Q: Can I file another Chapter 7 bankruptcy if I have filed a Chapter 7 bankruptcy in the past?
A: Yes, but you cannot file until at least eight years after the filing of your last Chapter 7. If eight years has not passed, you may have other good options, such as a Chapter 13 or a Debt Settlement.
Q: Can I keep my house?
A: California has very generous laws when it comes to allowing debtors to protect their assets. Unless you have a significant amount of equity in your home, you can generally keep your home as long as you continue to make your mortgage payments. When you meet with an attorney at Williams Law Group, we will discuss the specific exemptions that apply to your situation as there are several different homestead exemptions in California. In addition, we are happy to discuss alternatives with respect to your home, including foreclosures, short sales and deeds in lieu of foreclosure.
Q: Can I keep my car?
A: Generally, you can keep your car if you want. If you still owe money on the car, you will need to continue to pay the loan if you want to keep the car. If you want to surrender the car, you can stop making the payments on the car once you discuss it with your attorney. If your car is paid off, you can generally protect that equity depending on how much equity you have in the car. Often, it is advisable to reaffirm the car loan to ensure that the car cannot be repossessed if payments are current. A reaffirmation agreement re-obligates you to the original contract. Therefore, before signing a reaffirmation agreement, you should make sure that you can comfortably afford the payments. One benefit to reaffirming a car loan is that the lender will typically continue to report payments to the credit bureaus, therefore making it easier to reestablish credit.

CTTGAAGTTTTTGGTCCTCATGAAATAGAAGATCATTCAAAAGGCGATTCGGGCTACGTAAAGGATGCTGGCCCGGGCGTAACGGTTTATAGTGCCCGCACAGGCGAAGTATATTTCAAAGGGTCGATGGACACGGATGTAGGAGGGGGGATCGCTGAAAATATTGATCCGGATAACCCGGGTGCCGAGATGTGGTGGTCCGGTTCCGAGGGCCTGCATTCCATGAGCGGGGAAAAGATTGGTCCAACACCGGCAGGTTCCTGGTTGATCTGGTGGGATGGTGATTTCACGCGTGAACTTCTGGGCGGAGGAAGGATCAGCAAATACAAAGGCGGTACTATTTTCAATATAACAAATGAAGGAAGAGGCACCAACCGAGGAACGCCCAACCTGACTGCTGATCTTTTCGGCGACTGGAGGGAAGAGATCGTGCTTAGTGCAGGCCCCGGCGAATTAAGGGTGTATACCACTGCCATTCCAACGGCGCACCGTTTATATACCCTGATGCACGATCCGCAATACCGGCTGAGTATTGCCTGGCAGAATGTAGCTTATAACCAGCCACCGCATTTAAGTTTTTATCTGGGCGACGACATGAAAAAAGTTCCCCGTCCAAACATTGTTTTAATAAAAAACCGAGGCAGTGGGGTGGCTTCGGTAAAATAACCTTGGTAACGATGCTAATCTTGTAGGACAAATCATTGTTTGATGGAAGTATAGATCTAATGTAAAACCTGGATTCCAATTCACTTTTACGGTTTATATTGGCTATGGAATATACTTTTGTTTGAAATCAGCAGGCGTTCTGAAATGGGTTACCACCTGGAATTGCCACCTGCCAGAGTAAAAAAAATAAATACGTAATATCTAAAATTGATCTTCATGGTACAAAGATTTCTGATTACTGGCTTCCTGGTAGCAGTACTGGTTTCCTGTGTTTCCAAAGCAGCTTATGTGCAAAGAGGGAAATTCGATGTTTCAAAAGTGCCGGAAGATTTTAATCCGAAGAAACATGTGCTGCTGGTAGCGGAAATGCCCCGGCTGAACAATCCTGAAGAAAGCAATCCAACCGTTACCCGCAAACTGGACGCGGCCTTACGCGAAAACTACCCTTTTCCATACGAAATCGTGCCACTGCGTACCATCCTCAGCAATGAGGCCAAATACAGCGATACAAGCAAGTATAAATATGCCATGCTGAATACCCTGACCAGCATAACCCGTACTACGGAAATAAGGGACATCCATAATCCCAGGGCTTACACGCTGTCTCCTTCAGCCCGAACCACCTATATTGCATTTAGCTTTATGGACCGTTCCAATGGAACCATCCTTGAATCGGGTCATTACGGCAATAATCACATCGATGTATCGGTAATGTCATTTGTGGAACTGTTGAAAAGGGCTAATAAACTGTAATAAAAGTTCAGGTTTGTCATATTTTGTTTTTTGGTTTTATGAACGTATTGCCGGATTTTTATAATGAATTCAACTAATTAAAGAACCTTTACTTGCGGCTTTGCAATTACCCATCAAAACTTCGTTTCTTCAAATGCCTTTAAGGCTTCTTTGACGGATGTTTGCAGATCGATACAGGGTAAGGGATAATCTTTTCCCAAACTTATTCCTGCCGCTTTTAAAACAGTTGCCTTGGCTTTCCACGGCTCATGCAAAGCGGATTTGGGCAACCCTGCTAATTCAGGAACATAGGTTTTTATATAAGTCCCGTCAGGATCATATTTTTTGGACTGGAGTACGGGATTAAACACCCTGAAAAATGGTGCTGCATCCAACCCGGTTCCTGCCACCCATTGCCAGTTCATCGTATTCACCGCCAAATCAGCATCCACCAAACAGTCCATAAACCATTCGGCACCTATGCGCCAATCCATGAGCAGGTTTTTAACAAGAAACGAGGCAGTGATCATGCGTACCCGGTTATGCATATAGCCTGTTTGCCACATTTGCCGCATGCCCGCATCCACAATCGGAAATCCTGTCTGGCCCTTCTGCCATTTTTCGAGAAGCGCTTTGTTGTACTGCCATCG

Q: How much does it cost?
A: Williams Law Group charges a reasonable fee that varies depending on the complexity of the case. We offer a free in-office or telephone consultation. During our consultation, we will explore your options and discuss the fees associated with each option. For those who cannot afford to pay our fee up front, we offer payment plans.
Q: Will it hurt my credit score?
A: A bankruptcy stays on your credit report for 10 years, but you are generally able to re-build you credit much sooner than that. In fact, many of our clients receive credit card offers within days of receiving the discharge. Also, based on today’s lending standards, it is possible to qualify for a mortgage within 18 months of the bankruptcy discharge. It is impossible to predict exactly how a bankruptcy may impact your credit score, but it is important to note that a bankruptcy is often what is needed to allow you to rebuild your credit.
Q: I feel really badly about doing this? Can’t I just wait to see if things get better?
A: Absolutely! However, it’s really important to be realistic and create a plan. We can definitely help you come up with a plan to help eliminate your debt. Financial problems can’t be solved by hoping so call us and we’ll review all possibilities.
Q: Will creditors stop harassing me?
A: Yes! You may begin referring all creditor calls to our office as soon as you get us on board. In addition, the filing of a Chapter 7 case imposes an automatic stay that stops all creditor actions against a debtor. This means that while the stay is in effect, creditors must cease any lawsuits, wage garnishments, foreclosures, etc.
Q: Who will know?
A: Bankruptcy filings are public records. The Credit Bureaus will record your bankruptcy, which will remain on your credit record for ten years. Nonetheless, as a practical matter, your friends, family and employers will not know you filed unless you tell them.